ALSO remember that there are some things which must be left well enough alone

Guides should not push to have the participant open locked doors, go into areas which have guards, or do things which otherwise make the participant uncomfortable. It will not help the participant get over ancient childhood traumas or unlock need-to-know past-life revelations. Generally speaking anything in an area which is locked or closed off is not something a guide has the right to make participants access; it will hurt them and a guide's pride or curiosity aren't good enough reasons to push someone go through something like that. Moreover, it's extremely unlikely that most guides have the knowledge and training to deal with the situation if something does happen.


Lesson 3:
Transitions are Key


A participant should be given an opportunity to have an experience in any environment they're in. However, often transitions are helpful, because an undefined element often gives the participant an opportunity to fill in a blank.

What do I mean by transition? Anything that alters the participant's environment.

This differs from regular description in its method of implementation. A description would say, "You're on the beach, and there are people there." A transition would occur AFTER the initial statement that the participant is on a beach and questions about the beach, and would involve a statement changing circumstance like, "There's a person walking down the beach. Can you see who it is?"

For full-scene transitions, guides should keep in mind the "fill in the blank" principle - if a person is in a room with a door and is encouraged to open the door, they may determine there's something on the other side before a guide can get out where THEY think it should lead. That can be a very jarring experience which can undermine the entire rest of the meditation. Therefore, guides should keep the two techniques separate - if a guide wants the participant to go into an entirely new environment, a guide shouldn't have them open a door, walk around a bend, or use other similar devices. For those of us young enough, here's a helpful rule of thumb: don't do a directed transition using anything which might need a load screen in a video game.

So, how do you get the person from the beach to a new locale?

Well, first off, a guide should consider why they'd want to - is the current location just not a good environment for the person (ie, frightening, dangerous, or unhelpful), or did the guide just want to hit a bunch of places over the course of the meditation? Keep in mind that it really isn't necessary to go on an epic journey in a meditation - often the most effective focus on getting the most out of one environment.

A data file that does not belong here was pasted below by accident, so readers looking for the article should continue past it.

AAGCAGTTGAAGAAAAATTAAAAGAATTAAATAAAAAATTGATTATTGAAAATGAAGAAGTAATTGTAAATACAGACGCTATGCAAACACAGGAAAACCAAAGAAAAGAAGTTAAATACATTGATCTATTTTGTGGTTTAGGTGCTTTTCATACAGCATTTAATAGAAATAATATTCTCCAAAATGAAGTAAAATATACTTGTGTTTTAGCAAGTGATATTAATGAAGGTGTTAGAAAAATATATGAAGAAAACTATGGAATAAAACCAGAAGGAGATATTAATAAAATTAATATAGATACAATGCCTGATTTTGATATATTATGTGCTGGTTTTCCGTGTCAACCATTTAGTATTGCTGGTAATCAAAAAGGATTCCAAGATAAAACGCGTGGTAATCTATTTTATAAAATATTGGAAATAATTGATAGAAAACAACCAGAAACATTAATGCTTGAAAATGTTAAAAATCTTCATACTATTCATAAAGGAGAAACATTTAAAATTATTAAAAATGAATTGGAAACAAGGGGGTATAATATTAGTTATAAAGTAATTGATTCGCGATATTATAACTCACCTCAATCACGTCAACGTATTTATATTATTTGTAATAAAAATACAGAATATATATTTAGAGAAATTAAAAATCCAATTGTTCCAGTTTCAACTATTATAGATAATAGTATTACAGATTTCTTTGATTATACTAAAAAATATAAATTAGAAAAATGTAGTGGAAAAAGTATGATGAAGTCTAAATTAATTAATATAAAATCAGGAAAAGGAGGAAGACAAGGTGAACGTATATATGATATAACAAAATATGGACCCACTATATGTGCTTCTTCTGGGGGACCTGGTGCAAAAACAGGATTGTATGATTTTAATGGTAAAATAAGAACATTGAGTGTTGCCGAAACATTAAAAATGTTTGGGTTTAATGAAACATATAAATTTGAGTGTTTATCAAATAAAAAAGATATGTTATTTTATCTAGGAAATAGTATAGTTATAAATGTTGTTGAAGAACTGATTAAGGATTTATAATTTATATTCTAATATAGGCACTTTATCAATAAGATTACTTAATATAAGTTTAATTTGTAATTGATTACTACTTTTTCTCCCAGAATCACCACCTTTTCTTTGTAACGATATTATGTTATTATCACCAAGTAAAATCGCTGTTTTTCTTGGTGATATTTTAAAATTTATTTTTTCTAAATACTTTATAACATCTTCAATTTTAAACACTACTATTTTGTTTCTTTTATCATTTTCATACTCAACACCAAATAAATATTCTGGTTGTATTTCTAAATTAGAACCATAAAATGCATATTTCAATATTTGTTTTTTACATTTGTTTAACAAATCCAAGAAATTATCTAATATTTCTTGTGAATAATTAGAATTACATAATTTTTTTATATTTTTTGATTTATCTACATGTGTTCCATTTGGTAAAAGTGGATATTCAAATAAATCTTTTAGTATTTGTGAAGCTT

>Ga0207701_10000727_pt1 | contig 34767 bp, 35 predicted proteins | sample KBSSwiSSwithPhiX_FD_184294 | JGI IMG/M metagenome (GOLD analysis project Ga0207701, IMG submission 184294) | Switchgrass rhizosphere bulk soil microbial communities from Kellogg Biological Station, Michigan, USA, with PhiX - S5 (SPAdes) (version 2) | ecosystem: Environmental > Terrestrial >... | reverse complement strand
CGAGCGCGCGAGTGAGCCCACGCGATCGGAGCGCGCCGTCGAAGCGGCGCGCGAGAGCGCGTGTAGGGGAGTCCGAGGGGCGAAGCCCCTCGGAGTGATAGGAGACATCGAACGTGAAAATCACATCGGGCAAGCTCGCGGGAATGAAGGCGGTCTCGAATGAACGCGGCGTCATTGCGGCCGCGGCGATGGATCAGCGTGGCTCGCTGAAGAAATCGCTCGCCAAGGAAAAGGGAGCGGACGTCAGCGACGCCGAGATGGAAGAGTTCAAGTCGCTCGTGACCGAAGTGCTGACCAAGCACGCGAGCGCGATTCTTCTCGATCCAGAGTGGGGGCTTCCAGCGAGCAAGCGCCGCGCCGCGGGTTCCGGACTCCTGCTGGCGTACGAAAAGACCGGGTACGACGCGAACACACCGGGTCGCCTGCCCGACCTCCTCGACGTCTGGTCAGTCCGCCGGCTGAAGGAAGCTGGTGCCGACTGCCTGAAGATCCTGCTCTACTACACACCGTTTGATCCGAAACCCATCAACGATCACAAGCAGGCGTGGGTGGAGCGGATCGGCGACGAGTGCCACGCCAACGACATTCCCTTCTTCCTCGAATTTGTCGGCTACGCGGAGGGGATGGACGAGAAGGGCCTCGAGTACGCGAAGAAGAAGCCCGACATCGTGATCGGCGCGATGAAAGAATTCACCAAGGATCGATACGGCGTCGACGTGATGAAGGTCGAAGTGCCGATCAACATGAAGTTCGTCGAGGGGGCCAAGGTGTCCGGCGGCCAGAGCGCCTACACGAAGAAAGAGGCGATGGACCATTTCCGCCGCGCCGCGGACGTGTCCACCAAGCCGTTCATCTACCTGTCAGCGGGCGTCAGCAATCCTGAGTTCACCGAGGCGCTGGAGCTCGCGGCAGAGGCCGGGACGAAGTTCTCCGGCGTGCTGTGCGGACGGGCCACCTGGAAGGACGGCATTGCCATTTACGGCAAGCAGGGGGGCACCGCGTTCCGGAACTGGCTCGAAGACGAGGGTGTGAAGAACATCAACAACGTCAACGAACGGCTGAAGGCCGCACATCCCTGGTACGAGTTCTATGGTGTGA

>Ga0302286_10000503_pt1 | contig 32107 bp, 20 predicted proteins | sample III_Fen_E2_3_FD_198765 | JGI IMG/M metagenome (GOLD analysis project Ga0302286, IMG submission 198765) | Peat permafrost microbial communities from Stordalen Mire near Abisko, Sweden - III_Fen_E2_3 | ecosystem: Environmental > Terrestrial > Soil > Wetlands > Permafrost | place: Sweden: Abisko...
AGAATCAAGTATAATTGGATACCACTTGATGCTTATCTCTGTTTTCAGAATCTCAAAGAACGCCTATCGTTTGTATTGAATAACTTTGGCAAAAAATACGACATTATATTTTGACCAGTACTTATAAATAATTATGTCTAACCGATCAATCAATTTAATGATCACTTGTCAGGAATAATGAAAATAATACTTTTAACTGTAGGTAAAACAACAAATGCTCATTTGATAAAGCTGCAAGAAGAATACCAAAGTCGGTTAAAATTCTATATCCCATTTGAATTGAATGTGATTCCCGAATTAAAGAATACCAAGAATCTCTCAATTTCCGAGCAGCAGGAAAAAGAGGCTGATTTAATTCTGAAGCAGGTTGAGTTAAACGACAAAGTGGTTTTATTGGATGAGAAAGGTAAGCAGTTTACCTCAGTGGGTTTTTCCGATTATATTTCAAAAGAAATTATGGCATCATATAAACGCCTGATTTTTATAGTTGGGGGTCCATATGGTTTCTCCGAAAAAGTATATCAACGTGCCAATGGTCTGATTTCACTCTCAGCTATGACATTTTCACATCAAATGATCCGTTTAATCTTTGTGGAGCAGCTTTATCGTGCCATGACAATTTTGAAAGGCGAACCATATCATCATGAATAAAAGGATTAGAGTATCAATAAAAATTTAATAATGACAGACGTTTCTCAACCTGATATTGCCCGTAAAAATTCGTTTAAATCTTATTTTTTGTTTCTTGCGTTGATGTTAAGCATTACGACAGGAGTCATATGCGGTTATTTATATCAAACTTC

However, if it becomes necessary, there are ways to go about it. In my experience, I prefer having the participant mentally close their eyes, then move them to a new location and immediately tell them where they are, as if I were restarting the meditation in a new place.

For example, "Okay, now you're going to begin to fall backward and close your eyes. It's dark around you, and you're softly, gently falling. You fall onto something soft and realize you're now on a beach. Open your eyes. What does the beach look like?"





I'd welcome any thoughts/comments on this, especially if anybody finds it helpful or thinks of any "lessons" to add (I'm sure there are a lot of them, but toddlers only nap for so long).

Comments

First off it's good to see you around again. Glad to see you are doing well.

As far as these lessons go I personally find them very refreshing, 1 and 2 in particular. One of my personal experiences isn't very contributing to your post but does support the points you made:

A few years back I had two mentors of sorts that helped broaden my spiritual outlook. One of them decided to take us on a group meditation. First off she did not have the most soothing voice and secondly she did everything which you pointed out in 1 and 2 as being things that do not help. She took us to a rocky beach with a cave to "see how you'd react". In her opinion it would strengthen us. In the end I had diverted from the guided "meditation" and went to a more comfortable setting. When she realized I had she jerked me out of it and scolded me for not following directions. In the end it just left me feeling disoriented, embarrassed and overall stressed.

One thing I have learned as I've tried to help others in guided meditation is asking them before it begins what sort of places make them feel comfortable. What sounds or smells relax them, things that would help them fall into the setting easier. Audio tracks of lapping waves or evergreen incense would help them to feel like they were really in whatever place the meditation would happen.

I hope you post more thoughts like these, I'm going to probably write some of them down in my journal for future references. Thanks for sharing!

~Krystle

December 2007